Information and bibliography for this study and for the Rose in embroidery
Historical Study of British Embroidery: Elizabethan embroidery- Flowers
See the accompanying sheets for more information and illustration of embroidered flowers.
Why were embroideries made?
During the Elizabethan flower designs were used to decorate clothes, textiles, furnishings, and hangings in homes and public environment.
What is the design source? What is the main design structure?
Flowers were naturalistic. On some pieces they were without a border, others were enclosed either in strap work patterns or coiling foliage. Plants were grounded rather than the cut flower or bouquet common later. The designs and techniques can be seen in both in remaining costumes, domestic textiles such as cushions and bed hangings as well as portraits done during the period.
Where were the embroideries made? Who commissioned it?
Artisans were employed by lords and wealthy landowners to design and create work. Larger houses would employ embroiderers permanently to produce clothing and furnishings.
Who designed it? Who stitched it? Are there foreign influences?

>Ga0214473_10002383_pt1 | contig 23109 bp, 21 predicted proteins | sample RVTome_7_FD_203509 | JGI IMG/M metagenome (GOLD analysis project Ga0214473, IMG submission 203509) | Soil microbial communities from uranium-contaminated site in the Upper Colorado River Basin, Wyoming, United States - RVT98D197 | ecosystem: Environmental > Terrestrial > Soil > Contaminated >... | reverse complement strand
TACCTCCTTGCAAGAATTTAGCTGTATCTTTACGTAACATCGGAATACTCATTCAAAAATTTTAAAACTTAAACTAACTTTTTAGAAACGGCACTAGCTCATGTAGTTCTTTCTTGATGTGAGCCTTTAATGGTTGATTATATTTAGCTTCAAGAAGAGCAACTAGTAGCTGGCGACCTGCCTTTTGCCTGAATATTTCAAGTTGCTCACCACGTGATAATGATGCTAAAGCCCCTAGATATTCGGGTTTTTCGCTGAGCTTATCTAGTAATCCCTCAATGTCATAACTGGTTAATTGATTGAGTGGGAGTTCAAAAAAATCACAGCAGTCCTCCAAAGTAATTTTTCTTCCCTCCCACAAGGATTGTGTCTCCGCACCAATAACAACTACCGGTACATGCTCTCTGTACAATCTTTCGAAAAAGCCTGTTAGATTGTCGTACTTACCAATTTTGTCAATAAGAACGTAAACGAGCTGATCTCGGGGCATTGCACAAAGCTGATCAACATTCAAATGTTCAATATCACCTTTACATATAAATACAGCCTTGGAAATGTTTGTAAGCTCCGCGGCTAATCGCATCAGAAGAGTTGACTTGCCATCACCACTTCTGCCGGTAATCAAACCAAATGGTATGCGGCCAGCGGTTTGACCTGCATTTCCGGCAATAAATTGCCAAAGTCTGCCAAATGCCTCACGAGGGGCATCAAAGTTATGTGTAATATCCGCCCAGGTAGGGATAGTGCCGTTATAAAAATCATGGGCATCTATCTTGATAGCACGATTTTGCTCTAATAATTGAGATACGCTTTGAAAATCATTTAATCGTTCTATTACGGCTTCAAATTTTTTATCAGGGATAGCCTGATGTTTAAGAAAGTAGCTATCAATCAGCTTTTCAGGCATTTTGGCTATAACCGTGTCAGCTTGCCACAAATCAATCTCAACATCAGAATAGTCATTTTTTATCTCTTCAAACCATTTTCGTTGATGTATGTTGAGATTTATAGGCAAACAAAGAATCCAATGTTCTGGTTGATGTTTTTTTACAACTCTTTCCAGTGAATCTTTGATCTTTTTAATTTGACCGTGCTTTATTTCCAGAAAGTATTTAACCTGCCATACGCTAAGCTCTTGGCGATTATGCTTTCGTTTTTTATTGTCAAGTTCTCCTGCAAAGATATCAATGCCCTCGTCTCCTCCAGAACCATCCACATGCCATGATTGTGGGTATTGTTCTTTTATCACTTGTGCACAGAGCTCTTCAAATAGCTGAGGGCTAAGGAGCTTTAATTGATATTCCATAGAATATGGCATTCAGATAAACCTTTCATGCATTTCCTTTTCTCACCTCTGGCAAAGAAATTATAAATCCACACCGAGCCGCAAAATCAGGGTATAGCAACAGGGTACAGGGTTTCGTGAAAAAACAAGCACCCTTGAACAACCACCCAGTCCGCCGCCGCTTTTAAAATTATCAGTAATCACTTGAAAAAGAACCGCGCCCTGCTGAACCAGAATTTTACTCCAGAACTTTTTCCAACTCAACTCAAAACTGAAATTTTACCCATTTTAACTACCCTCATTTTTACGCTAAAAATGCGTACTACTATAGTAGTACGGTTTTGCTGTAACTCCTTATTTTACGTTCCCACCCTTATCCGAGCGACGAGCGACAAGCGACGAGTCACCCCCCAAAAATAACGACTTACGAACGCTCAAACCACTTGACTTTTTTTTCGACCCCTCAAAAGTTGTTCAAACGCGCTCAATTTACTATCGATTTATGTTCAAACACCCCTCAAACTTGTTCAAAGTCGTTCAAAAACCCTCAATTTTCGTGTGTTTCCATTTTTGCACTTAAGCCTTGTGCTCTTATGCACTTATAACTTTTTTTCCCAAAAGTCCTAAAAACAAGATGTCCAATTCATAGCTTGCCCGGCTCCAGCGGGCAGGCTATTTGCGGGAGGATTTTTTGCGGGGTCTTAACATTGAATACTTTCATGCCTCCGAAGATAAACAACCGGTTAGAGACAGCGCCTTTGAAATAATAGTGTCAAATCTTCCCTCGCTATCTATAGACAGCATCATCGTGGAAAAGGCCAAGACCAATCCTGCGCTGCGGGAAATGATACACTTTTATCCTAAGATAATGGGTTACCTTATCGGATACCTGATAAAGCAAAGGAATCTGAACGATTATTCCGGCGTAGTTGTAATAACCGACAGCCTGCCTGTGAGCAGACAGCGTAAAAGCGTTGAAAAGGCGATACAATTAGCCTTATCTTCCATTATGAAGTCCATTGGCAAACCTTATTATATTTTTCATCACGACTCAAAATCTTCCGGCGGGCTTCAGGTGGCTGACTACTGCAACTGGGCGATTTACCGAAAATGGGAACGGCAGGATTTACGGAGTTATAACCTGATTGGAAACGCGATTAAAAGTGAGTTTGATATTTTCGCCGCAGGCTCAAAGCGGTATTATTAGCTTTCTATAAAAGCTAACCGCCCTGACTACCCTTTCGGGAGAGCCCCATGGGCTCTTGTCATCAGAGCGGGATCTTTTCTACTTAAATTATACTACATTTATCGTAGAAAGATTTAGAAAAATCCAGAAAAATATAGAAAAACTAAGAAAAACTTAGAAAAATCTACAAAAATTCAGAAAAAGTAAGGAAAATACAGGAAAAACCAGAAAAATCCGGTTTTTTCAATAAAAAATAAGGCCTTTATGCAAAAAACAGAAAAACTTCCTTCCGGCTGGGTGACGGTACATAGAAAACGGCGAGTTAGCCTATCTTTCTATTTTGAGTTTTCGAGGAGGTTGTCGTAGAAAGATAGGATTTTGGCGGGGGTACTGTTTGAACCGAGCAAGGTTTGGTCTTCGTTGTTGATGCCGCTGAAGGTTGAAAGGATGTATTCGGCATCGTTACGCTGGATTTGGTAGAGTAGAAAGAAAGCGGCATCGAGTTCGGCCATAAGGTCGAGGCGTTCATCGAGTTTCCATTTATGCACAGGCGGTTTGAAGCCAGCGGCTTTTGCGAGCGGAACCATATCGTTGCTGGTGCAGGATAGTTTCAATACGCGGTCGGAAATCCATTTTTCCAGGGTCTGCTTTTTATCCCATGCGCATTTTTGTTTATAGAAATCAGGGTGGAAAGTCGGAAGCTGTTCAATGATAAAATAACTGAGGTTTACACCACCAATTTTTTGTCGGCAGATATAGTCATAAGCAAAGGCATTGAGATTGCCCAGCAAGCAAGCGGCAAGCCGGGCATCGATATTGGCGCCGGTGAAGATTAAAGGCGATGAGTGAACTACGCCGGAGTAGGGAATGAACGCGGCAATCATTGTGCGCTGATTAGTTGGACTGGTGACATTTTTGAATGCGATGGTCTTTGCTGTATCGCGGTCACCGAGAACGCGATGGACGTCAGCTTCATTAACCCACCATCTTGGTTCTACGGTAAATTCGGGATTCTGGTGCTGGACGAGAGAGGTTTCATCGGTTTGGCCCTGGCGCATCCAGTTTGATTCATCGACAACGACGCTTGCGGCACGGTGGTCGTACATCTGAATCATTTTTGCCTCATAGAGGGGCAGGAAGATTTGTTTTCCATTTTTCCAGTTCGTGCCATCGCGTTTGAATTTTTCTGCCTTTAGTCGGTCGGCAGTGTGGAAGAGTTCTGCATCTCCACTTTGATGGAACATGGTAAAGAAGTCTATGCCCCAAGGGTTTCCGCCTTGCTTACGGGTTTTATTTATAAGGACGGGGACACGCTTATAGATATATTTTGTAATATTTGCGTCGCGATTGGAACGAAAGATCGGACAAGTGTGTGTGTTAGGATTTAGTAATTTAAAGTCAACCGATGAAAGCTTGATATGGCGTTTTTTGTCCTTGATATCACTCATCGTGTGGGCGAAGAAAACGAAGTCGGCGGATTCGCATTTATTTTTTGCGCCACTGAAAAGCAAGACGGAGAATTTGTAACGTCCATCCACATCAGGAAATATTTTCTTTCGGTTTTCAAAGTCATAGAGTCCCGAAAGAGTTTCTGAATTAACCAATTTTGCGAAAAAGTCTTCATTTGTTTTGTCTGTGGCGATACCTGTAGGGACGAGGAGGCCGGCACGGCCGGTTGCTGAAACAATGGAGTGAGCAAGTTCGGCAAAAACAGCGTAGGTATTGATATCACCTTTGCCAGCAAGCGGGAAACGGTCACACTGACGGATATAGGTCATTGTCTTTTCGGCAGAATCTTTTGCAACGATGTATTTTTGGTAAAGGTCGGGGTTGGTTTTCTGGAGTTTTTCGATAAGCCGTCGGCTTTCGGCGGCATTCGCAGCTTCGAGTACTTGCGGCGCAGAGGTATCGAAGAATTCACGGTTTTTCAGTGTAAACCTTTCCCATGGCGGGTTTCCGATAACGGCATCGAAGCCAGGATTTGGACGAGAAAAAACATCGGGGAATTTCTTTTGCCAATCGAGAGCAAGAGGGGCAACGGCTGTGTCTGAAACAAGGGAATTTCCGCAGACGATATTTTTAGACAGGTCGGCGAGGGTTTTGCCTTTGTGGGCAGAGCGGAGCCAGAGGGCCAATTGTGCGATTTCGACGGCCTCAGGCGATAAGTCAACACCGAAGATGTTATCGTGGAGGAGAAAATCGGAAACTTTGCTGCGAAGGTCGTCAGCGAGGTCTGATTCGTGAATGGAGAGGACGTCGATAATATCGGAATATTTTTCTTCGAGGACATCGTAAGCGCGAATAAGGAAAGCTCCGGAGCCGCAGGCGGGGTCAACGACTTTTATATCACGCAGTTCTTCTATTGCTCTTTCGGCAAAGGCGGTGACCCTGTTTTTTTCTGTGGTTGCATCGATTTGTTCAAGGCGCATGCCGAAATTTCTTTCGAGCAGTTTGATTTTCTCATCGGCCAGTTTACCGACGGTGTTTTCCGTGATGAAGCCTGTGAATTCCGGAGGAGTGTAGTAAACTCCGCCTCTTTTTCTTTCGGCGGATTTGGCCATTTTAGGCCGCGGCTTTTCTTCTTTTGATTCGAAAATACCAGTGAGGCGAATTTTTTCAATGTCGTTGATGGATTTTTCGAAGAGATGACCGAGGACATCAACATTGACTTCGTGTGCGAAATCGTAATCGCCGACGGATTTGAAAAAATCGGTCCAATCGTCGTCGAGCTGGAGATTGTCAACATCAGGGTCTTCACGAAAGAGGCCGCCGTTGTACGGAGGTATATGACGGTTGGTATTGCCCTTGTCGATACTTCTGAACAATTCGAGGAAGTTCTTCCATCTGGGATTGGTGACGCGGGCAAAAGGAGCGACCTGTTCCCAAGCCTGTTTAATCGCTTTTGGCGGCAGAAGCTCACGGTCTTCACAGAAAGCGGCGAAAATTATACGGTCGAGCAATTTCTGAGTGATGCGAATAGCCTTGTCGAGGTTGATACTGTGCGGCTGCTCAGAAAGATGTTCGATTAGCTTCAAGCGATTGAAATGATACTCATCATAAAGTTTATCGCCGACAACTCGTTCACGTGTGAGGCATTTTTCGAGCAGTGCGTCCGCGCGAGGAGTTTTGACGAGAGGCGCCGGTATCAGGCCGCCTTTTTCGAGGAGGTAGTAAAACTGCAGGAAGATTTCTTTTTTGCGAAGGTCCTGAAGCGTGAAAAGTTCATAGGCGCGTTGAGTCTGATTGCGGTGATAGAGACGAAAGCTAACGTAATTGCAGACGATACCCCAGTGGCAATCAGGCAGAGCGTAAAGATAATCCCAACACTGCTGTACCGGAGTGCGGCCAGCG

Work was stitched by professional embroiderers or women of the household. Pattern books were available in France and Germany by 1550 and were distributed through Europe. Patterns were adapted from books such as Conrad Gesner’s “Catalogues Plantarum” published in 1542, and later from “Herbal or General History of Plants” by John Gerard originally published in 1597
What are the raw materials?
The fabric used depended on the intended use: for example heavier velvets, brocades and linens were used for cushions and hangings, and finer linen or silk for smocks. Threads were coloured silks, crewel wool, metallic silver and gold.
What methods or techniques were used?
Motifs may be worked on linen or canvas slips and applied to another ground fabric eg velvet. Finer fabrics were directly stitched onto. Stitches used include tent stitch, double running stitch, couching, detached buttonhole and satin stitch. Spangles, pearls and jewels were also used. Blackwork continued to be popular
Find evidence of animals, birds, insect forms, human figures, plant forms, climate
Areas were filled with embroideries or appliqués. Flowers include the rose, carnation, gilly flower, daisy, cornflower, pansy, iris. Animals, or birds, eg heron or kingfisher, and especially insects such as a bee, butterfly or moth were often stitched.
Bibliography for Elizabethan Embroidery and Roses study
V&A museum web site.
Lanto Synge 1989. Antique Needlework. Blandford Press, London
Jennifer Harris. 1993 (2010 edition) 5000 Years of Textiles. The British Museum Press, London
Hardwick Hall embroideries on the National Trust website
Sheila Paine. 2008. Embroidered textiles : A World Guide to Traditional Patterns. Thames and Hudson London
Thomasina Beck. 1997. Gardening with Silk and Gold. Readers Digest (Australia)
L Yefimova and R Belogorskaya. 1987. Russian Embroidery and Lace
I spent a long time looking at and in awe of these embroideries, but it was time to get stitching.